PROGRESS REPORTS

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THE ROLE OF PROGRESS REPORTS IN THE SEEDS4HOPE GRANTS PROCESS

By: Dr. Michael Dufresne, Seeds4Hope Administrator

The application process adopted by the Cancer Centre Foundation for its Seeds4Hope Cancer Research Grant Awards program to fund local cancer researchers uses a rigorous expert peer-review mechanism adopted by all nationally and internationallhttp://windsorcancerfoundation.org/wp-admin/edit.php?post_type=pagey recognized grant agencies. This mechanism reflects an extensive roster of internationally recognized, active cancer researchers with expertise in areas commiserate with the Seeds4Hope applications and ensures that only the most excellent proposals are funded. In short, because of rigorous peer-review, any research proposal recommended by the Foundation’s Research Grants Advisory Committee (RGAC) for funding is excellent, adheres to the Seeds4Hope objectives, and has high potential of advancing cancer care in the community and beyond.

Once funding has been approved, Seeds4Hope Principal Investigators (PIs) are required to submit formal progress reports to the Foundation through its RGAC at the end of each year of the grant tenure. Submission of a completed Formal Progress Report demonstrating that the research project is on track is a pre-requisite for release of Year 2 funds. Demonstrated need for continued funding is also a pre-requisite for release of Year 2 funds. Specifically, that the PI has committed at least 70% of the Year 1 funds for eligible research expenses as evidenced by the University of Windsor’s official S4H grant holders’ financial statements submitted to the Foundation at the end of the Year 1 tenure. In addition to the official financial statements submitted by the host institution (e.g., University of Windsor) and the signed formal Progress Report Forms submitted by the Seeds4Hope Principal Investigators, each PI is asked to submit a brief summary of progress in lay terms. All the information is reviewed by the Foundation’s Research Grants Advisory Committee while the official financial statements are forwarded to the Foundation’s treasurer.

To provide context, the public progress report summaries should be read along with the relevant project summary information (e.g., Research Team; Proposal Summary for Public; How this Research Helps Advance Cancer Care in the Community) released at the media conference the year the grants were first awarded. For example, Dr. Siyaram Pandey’s Year 1 progress report summary prepared from the formal report submitted to the Foundation in November 2014, should be read after reading her original research project summary that precedes it. [NOTE: As far as possible, the information released to the public is presented in lay terms. However, in some cases there is no appropriate substitute for scientific terms. Fortunately, in view of the web access and search engines such as Google and Yahoo, readers can make use of these search engines to get an idea of even the most obscure scientific terms. I can assure you that even those of us in the field use this helpful tool.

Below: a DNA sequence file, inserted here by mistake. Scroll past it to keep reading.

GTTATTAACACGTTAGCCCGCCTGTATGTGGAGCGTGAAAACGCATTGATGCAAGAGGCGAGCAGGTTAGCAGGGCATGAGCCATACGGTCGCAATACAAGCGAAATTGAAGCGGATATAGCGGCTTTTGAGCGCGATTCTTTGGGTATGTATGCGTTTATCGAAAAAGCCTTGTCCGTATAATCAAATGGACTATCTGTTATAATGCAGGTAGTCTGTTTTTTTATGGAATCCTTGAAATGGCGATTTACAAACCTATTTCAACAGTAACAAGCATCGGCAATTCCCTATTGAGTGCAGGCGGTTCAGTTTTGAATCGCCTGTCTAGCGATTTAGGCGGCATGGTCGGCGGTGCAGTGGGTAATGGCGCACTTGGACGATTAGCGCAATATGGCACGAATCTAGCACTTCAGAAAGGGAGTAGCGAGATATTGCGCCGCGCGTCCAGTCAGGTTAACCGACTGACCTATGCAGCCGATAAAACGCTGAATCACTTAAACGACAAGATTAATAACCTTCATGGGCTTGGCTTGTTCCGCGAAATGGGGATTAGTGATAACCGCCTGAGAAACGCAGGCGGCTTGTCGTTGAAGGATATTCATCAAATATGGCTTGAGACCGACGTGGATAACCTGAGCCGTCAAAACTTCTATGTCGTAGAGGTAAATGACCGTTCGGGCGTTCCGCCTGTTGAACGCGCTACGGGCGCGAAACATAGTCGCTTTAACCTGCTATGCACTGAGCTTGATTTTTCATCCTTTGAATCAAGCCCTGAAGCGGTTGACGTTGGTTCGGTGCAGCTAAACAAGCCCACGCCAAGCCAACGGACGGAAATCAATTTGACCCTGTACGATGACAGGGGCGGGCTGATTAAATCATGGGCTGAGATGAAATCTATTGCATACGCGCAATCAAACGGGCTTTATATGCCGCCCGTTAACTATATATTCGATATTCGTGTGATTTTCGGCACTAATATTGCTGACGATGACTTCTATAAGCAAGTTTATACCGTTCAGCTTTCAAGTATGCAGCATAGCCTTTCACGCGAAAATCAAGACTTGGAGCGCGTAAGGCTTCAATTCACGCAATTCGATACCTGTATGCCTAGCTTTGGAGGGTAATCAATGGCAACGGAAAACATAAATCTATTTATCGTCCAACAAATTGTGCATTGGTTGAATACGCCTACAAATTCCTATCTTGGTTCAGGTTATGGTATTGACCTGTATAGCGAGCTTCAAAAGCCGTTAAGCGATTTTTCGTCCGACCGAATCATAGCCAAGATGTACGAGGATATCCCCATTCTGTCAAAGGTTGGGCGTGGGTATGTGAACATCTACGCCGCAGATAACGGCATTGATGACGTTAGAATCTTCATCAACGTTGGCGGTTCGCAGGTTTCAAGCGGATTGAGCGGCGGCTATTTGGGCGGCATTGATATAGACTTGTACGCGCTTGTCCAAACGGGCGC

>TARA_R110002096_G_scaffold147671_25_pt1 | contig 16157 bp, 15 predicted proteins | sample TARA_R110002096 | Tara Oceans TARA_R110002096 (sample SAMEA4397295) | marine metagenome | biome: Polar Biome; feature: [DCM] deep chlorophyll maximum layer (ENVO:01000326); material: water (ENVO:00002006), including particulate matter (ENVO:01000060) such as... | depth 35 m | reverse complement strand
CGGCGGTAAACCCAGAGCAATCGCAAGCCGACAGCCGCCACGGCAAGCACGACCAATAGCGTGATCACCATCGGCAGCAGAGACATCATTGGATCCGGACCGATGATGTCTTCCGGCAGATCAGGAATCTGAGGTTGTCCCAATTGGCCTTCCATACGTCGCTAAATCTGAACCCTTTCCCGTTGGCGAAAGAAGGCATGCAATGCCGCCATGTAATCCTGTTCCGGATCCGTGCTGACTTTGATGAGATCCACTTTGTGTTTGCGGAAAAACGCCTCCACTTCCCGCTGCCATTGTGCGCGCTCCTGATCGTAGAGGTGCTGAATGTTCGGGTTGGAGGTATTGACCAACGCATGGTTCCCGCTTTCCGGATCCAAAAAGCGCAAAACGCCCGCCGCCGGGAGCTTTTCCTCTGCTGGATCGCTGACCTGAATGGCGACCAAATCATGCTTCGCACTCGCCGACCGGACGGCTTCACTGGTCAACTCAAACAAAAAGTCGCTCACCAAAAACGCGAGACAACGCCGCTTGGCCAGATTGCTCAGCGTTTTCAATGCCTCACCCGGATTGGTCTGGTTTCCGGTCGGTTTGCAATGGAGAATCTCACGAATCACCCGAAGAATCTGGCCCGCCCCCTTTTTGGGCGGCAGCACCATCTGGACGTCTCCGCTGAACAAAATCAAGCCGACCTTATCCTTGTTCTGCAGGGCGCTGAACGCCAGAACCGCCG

With respect to the interpretation of the progress reports, it is important to emphasize that since different types of research study require different experimental approaches, methodologies and timelines, progress made in different research areas cannot be compared. For example, laboratory studies at the cellular and molecular level typically generate significant results within the first year of funding. In contrast, extra-laboratory studies involving recruitment of select human participants subject to availability and approval by the appropriate Research Ethics Board before data can be collected and analyzed typically require relatively more time to generate meaningful results. In short, the measurable determinants for progress in different research studies of equal excellence and cancer care relevance are necessarily different and cannot be compared. Finally, it is important to realize that all the advances in cancer care we benefit from today are the result of research conducted in the past decades; the practical impact of the research being conducted now will be realized in the significant advances in future cancer care – care for our children and grand children. As long as research is conducted, be assured that progress will be made.

To summarize, the application process and the progress reports serve different objectives. The application process determines what applications submitted by local cancer researchers merit funding as determined by rigorous peer review, adherence to the Seeds4Hope objectives, and high potential for advancing cancer care in the community. The application process ensures that the research funded is both excellent and relevant to cancer care. In contrast, the end of year progress reports and corresponding financial statements ensure that Seeds4Hope funded research is progressing and that funds provided by the Foundation are being spent on eligible research expenses. The progress report information ensures that the funded research project is active and compliant.

It is my hope that the information presented in this document helps everyone involved to better understand the contexts of these very different, but complementary and essential, elements in the Seeds4Hope process.

*Progress reports for each research project can be found on the Grants Awarded page, under each grant awardee description.

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